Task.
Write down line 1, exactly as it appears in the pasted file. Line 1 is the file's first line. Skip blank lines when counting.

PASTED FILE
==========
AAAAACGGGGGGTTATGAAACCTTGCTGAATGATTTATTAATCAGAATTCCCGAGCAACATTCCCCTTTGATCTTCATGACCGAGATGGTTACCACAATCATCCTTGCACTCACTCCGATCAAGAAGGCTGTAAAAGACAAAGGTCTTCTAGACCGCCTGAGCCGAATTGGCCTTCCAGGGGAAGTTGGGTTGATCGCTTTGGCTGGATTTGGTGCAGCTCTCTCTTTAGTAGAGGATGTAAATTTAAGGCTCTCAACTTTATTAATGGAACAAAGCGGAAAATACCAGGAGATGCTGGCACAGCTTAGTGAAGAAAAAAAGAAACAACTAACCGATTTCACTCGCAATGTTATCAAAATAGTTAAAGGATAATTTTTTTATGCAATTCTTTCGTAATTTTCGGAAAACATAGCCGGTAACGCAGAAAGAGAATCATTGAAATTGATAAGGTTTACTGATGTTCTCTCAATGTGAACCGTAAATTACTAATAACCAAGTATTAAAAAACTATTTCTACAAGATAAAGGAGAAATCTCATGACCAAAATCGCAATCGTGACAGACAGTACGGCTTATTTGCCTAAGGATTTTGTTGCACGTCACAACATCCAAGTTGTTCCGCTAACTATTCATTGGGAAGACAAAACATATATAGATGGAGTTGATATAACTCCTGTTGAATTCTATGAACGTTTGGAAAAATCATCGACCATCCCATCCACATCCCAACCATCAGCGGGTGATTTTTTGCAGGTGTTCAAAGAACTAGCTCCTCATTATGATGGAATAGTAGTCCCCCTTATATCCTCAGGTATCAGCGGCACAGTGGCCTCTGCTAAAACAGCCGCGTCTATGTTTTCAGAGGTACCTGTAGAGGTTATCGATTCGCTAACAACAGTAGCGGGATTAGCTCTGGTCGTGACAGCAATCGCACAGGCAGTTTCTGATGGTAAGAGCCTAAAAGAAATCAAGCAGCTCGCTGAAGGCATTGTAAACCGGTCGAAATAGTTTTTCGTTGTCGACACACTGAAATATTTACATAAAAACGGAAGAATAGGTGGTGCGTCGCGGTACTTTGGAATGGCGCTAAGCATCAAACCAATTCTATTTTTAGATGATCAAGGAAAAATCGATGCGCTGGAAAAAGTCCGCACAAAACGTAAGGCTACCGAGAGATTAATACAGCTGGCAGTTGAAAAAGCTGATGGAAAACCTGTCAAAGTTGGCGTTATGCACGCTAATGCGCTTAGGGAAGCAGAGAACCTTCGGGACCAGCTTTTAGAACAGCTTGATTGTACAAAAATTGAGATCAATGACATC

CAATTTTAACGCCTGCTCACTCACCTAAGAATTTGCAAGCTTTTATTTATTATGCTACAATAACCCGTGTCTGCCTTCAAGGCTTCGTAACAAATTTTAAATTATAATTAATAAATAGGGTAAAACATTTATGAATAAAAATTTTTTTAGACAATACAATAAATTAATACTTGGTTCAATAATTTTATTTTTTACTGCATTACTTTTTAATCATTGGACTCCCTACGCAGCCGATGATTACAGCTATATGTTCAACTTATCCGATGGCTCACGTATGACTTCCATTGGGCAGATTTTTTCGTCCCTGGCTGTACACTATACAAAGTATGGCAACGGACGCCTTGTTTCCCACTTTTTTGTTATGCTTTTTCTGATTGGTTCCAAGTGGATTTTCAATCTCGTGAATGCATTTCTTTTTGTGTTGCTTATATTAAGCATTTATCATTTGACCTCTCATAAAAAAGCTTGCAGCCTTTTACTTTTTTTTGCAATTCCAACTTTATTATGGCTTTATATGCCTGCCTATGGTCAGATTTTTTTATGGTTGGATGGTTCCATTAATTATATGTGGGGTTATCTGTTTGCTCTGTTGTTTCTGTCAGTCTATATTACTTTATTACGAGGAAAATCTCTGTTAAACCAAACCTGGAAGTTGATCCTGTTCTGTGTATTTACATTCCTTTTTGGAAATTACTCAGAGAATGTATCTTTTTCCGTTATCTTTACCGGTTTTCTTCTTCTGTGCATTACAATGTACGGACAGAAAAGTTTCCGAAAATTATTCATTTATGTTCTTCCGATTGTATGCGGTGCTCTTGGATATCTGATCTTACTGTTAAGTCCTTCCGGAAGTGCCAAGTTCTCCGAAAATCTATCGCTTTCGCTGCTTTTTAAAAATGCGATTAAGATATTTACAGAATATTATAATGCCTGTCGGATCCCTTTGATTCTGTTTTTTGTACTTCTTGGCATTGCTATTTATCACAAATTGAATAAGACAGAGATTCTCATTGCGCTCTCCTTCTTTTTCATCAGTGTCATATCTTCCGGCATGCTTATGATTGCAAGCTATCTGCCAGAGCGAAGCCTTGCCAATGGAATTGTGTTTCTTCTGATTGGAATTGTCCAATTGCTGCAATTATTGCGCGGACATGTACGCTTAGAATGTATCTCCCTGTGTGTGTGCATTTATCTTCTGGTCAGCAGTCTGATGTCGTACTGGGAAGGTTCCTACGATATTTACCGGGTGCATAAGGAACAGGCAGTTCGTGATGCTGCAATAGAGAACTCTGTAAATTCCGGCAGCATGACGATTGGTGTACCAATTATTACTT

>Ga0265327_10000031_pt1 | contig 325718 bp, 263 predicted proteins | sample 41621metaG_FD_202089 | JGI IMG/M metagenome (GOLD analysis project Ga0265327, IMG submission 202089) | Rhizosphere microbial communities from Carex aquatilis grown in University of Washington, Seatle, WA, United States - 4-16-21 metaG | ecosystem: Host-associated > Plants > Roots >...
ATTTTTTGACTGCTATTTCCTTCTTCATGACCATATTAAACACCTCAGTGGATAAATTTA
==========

AAAAACGGGGGGTTATGAAACCTTGCTGAATGATTTATTAATCAGAATTCCCGAGCAACATTCCCCTTTGATCTTCATGACCGAGATGGTTACCACAATCATCCTTGCACTCACTCCGATCAAGAAGGCTGTAAAAGACAAAGGTCTTCTAGACCGCCTGAGCCGAATTGGCCTTCCAGGGGAAGTTGGGTTGATCGCTTTGGCTGGATTTGGTGCAGCTCTCTCTTTAGTAGAGGATGTAAATTTAAGGCTCTCAACTTTATTAATGGAACAAAGCGGAAAATACCAGGAGATGCTGGCACAGCTTAGTGAAGAAAAAAAGAAACAACTAACCGATTTCACTCGCAATGTTATCAAAATAGTTAAAGGATAATTTTTTTATGCAATTCTTTCGTAATTTTCGGAAAACATAGCCGGTAACGCAGAAAGAGAATCATTGAAATTGATAAGGTTTACTGATGTTCTCTCAATGTGAACCGTAAATTACTAATAACCAAGTATTAAAAAACTATTTCTACAAGATAAAGGAGAAATCTCATGACCAAAATCGCAATCGTGACAGACAGTACGGCTTATTTGCCTAAGGATTTTGTTGCACGTCACAACATCCAAGTTGTTCCGCTAACTATTCATTGGGAAGACAAAACATATATAGATGGAGTTGATATAACTCCTGTTGAATTCTATGAACGTTTGGAAAAATCATCGACCATCCCATCCACATCCCAACCATCAGCGGGTGATTTTTTGCAGGTGTTCAAAGAACTAGCTCCTCATTATGATGGAATAGTAGTCCCCCTTATATCCTCAGGTATCAGCGGCACAGTGGCCTCTGCTAAAACAGCCGCGTCTATGTTTTCAGAGGTACCTGTAGAGGTTATCGATTCGCTAACAACAGTAGCGGGATTAGCTCTGGTCGTGACAGCAATCGCACAGGCAGTTTCTGATGGTAAGAGCCTAAAAGAAATCAAGCAGCTCGCTGAAGGCATTGTAAACCGGTCGAAATAGTTTTTCGTTGTCGACACACTGAAATATTTACATAAAAACGGAAGAATAGGTGGTGCGTCGCGGTACTTTGGAATGGCGCTAAGCATCAAACCAATTCTATTTTTAGATGATCAAGGAAAAATCGATGCGCTGGAAAAAGTCCGCACAAAACGTAAGGCTACCGAGAGATTAATACAGCTGGCAGTTGAAAAAGCTGATGGAAAACCTGTCAAAGTTGGCGTTATGCACGCTAATGCGCTTAGGGAAGCAGAGAACCTTCGGGACCAGCTTTTAGAACAGCTTGATTGTACAAAAATTGAGATCAATGACATC